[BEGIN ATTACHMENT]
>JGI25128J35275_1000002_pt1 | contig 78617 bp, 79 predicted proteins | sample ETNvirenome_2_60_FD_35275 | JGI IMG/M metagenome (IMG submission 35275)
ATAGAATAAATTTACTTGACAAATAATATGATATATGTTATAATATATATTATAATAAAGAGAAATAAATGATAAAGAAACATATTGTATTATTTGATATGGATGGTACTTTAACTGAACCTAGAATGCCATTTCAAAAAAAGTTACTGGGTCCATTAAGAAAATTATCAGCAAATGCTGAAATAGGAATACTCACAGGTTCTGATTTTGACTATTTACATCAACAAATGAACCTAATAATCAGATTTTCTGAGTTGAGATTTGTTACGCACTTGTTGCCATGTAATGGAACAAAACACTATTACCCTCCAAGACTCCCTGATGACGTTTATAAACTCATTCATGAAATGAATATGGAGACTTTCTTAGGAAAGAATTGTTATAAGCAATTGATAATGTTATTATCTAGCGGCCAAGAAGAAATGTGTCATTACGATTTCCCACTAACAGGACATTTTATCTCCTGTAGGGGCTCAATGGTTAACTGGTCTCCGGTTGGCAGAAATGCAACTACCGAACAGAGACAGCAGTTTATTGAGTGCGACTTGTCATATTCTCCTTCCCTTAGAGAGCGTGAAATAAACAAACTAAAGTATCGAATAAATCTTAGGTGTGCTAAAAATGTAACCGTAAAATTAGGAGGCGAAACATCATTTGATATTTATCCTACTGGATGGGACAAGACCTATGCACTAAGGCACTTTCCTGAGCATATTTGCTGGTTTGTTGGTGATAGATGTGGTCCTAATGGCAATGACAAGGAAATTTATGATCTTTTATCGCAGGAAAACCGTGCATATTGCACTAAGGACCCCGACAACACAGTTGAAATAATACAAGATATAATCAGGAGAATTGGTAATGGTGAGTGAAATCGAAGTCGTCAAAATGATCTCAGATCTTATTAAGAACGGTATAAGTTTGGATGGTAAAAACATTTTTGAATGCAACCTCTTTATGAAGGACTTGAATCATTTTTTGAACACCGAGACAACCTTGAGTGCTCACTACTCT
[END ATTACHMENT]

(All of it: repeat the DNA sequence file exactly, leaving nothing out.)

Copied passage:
>JGI25128J35275_1000002_pt1 | contig 78617 bp, 79 predicted proteins | sample ETNvirenome_2_60_FD_35275 | JGI IMG/M metagenome (IMG submission 35275)
ATAGAATAAATTTACTTGACAAATAATATGATATATGTTATAATATATATTATAATAAAGAGAAATAAATGATAAAGAAACATATTGTATTATTTGATATGGATGGTACTTTAACTGAACCTAGAATGCCATTTCAAAAAAAGTTACTGGGTCCATTAAGAAAATTATCAGCAAATGCTGAAATAGGAATACTCACAGGTTCTGATTTTGACTATTTACATCAACAAATGAACCTAATAATCAGATTTTCTGAGTTGAGATTTGTTACGCACTTGTTGCCATGTAATGGAACAAAACACTATTACCCTCCAAGACTCCCTGATGACGTTTATAAACTCATTCATGAAATGAATATGGAGACTTTCTTAGGAAAGAATTGTTATAAGCAATTGATAATGTTATTATCTAGCGGCCAAGAAGAAATGTGTCATTACGATTTCCCACTAACAGGACATTTTATCTCCTGTAGGGGCTCAATGGTTAACTGGTCTCCGGTTGGCAGAAATGCAACTACCGAACAGAGACAGCAGTTTATTGAGTGCGACTTGTCATATTCTCCTTCCCTTAGAGAGCGTGAAATAAACAAACTAAAGTATCGAATAAATCTTAGGTGTGCTAAAAATGTAACCGTAAAATTAGGAGGCGAAACATCATTTGATATTTATCCTACTGGATGGGACAAGACCTATGCACTAAGGCACTTTCCTGAGCATATTTGCTGGTTTGTTGGTGATAGATGTGGTCCTAATGGCAATGACAAGGAAATTTATGATCTTTTATCGCAGGAAAACCGTGCATATTGCACTAAGGACCCCGACAACACAGTTGAAATAATACAAGATATAATCAGGAGAATTGGTAATGGTGAGTGAAATCGAAGTCGTCAAAATGATCTCAGATCTTATTAAGAACGGTATAAGTTTGGATGGTAAAAACATTTTTGAATGCAACCTCTTTATGAAGGACTTGAATCATTTTTTGAACACCGAGACAACCTTGAGTGCTCACTACTCT